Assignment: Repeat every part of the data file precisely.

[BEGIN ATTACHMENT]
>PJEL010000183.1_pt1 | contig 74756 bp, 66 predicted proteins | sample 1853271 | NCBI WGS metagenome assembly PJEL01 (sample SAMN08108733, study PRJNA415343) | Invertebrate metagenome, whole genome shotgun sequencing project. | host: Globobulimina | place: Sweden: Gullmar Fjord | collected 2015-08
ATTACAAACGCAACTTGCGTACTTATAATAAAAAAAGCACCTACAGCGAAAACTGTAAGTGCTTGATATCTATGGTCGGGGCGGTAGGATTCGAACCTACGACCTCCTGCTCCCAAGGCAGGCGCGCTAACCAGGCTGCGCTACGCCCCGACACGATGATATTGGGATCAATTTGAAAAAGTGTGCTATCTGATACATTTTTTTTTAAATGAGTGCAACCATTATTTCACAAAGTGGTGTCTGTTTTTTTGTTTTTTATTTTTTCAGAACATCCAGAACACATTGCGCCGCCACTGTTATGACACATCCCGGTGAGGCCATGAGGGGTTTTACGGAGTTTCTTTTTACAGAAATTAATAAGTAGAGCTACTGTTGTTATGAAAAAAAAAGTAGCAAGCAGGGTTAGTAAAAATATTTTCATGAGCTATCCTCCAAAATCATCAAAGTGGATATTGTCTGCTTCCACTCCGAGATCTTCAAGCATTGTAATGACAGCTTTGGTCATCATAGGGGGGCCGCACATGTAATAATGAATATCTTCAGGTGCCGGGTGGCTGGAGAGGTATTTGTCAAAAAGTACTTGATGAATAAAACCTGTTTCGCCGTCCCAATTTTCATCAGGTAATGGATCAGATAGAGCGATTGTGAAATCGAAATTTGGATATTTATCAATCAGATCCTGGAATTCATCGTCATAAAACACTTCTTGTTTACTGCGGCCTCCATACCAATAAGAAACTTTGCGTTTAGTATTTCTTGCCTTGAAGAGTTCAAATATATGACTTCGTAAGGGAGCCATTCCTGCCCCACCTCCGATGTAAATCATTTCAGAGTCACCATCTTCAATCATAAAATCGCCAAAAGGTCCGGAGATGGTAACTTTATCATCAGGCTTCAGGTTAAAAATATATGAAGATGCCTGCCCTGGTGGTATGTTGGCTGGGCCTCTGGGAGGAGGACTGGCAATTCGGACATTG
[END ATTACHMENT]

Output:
>PJEL010000183.1_pt1 | contig 74756 bp, 66 predicted proteins | sample 1853271 | NCBI WGS metagenome assembly PJEL01 (sample SAMN08108733, study PRJNA415343) | Invertebrate metagenome, whole genome shotgun sequencing project. | host: Globobulimina | place: Sweden: Gullmar Fjord | collected 2015-08
ATTACAAACGCAACTTGCGTACTTATAATAAAAAAAGCACCTACAGCGAAAACTGTAAGTGCTTGATATCTATGGTCGGGGCGGTAGGATTCGAACCTACGACCTCCTGCTCCCAAGGCAGGCGCGCTAACCAGGCTGCGCTACGCCCCGACACGATGATATTGGGATCAATTTGAAAAAGTGTGCTATCTGATACATTTTTTTTTAAATGAGTGCAACCATTATTTCACAAAGTGGTGTCTGTTTTTTTGTTTTTTATTTTTTCAGAACATCCAGAACACATTGCGCCGCCACTGTTATGACACATCCCGGTGAGGCCATGAGGGGTTTTACGGAGTTTCTTTTTACAGAAATTAATAAGTAGAGCTACTGTTGTTATGAAAAAAAAAGTAGCAAGCAGGGTTAGTAAAAATATTTTCATGAGCTATCCTCCAAAATCATCAAAGTGGATATTGTCTGCTTCCACTCCGAGATCTTCAAGCATTGTAATGACAGCTTTGGTCATCATAGGGGGGCCGCACATGTAATAATGAATATCTTCAGGTGCCGGGTGGCTGGAGAGGTATTTGTCAAAAAGTACTTGATGAATAAAACCTGTTTCGCCGTCCCAATTTTCATCAGGTAATGGATCAGATAGAGCGATTGTGAAATCGAAATTTGGATATTTATCAATCAGATCCTGGAATTCATCGTCATAAAACACTTCTTGTTTACTGCGGCCTCCATACCAATAAGAAACTTTGCGTTTAGTATTTCTTGCCTTGAAGAGTTCAAATATATGACTTCGTAAGGGAGCCATTCCTGCCCCACCTCCGATGTAAATCATTTCAGAGTCACCATCTTCAATCATAAAATCGCCAAAAGGTCCGGAGATGGTAACTTTATCATCAGGCTTCAGGTTAAAAATATATGAAGATGCCTGCCCTGGTGGTATGTTGGCTGGGCCTCTGGGAGGAGGACTGGCAATTCGGACATTG